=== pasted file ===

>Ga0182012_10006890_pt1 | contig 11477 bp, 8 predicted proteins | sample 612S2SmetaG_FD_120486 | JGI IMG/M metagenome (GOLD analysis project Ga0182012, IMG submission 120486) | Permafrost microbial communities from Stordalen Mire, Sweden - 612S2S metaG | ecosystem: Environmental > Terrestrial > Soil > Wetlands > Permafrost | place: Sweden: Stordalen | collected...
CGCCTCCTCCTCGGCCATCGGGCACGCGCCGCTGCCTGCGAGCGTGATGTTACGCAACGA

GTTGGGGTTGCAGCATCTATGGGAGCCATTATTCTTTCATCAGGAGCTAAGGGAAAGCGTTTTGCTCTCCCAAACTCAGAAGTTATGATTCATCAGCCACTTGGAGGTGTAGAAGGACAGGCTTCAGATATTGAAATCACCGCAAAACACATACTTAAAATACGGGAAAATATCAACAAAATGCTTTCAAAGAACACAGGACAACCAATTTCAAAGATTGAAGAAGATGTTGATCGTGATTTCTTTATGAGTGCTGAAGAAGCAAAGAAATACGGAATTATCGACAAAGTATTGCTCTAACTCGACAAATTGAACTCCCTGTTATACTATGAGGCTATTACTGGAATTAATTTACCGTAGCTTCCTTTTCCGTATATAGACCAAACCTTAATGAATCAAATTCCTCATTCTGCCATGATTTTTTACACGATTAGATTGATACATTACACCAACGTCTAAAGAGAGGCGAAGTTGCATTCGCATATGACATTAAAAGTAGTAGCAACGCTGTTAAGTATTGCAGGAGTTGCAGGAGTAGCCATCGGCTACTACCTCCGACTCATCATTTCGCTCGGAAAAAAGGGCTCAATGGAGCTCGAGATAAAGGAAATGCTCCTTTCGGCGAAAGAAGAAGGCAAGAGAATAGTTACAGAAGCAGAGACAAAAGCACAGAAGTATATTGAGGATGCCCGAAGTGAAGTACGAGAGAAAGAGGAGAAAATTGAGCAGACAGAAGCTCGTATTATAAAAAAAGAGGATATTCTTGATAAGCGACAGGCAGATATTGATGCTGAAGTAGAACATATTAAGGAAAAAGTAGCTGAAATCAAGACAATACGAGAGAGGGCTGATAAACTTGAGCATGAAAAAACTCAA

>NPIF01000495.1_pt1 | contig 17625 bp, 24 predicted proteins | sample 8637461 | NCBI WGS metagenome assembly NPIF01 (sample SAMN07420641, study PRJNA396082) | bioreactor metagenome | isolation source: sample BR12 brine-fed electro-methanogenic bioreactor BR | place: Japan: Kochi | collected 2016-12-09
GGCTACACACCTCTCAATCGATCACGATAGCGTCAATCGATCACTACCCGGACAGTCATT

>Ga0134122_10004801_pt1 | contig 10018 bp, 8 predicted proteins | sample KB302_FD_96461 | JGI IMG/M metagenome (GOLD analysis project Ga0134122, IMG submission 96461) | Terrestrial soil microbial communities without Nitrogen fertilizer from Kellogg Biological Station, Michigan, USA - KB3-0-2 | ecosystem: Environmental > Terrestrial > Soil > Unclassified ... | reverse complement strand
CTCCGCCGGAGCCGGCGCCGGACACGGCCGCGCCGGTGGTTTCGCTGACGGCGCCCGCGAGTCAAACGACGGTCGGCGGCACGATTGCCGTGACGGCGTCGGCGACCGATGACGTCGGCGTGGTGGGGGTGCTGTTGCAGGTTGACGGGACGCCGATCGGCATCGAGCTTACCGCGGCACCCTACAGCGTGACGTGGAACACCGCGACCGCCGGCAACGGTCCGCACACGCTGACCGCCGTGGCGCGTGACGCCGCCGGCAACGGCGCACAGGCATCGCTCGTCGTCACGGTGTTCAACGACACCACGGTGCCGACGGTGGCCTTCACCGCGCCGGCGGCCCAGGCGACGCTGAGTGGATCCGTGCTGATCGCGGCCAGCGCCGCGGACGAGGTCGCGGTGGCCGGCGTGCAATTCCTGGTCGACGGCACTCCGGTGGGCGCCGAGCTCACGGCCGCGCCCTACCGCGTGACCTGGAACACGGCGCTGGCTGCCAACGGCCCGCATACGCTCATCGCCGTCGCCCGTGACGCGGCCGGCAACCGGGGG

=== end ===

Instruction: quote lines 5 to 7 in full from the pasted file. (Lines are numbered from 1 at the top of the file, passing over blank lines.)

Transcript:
GGCTACACACCTCTCAATCGATCACGATAGCGTCAATCGATCACTACCCGGACAGTCATT

>Ga0134122_10004801_pt1 | contig 10018 bp, 8 predicted proteins | sample KB302_FD_96461 | JGI IMG/M metagenome (GOLD analysis project Ga0134122, IMG submission 96461) | Terrestrial soil microbial communities without Nitrogen fertilizer from Kellogg Biological Station, Michigan, USA - KB3-0-2 | ecosystem: Environmental > Terrestrial > Soil > Unclassified ... | reverse complement strand
CTCCGCCGGAGCCGGCGCCGGACACGGCCGCGCCGGTGGTTTCGCTGACGGCGCCCGCGAGTCAAACGACGGTCGGCGGCACGATTGCCGTGACGGCGTCGGCGACCGATGACGTCGGCGTGGTGGGGGTGCTGTTGCAGGTTGACGGGACGCCGATCGGCATCGAGCTTACCGCGGCACCCTACAGCGTGACGTGGAACACCGCGACCGCCGGCAACGGTCCGCACACGCTGACCGCCGTGGCGCGTGACGCCGCCGGCAACGGCGCACAGGCATCGCTCGTCGTCACGGTGTTCAACGACACCACGGTGCCGACGGTGGCCTTCACCGCGCCGGCGGCCCAGGCGACGCTGAGTGGATCCGTGCTGATCGCGGCCAGCGCCGCGGACGAGGTCGCGGTGGCCGGCGTGCAATTCCTGGTCGACGGCACTCCGGTGGGCGCCGAGCTCACGGCCGCGCCCTACCGCGTGACCTGGAACACGGCGCTGGCTGCCAACGGCCCGCATACGCTCATCGCCGTCGCCCGTGACGCGGCCGGCAACCGGGGG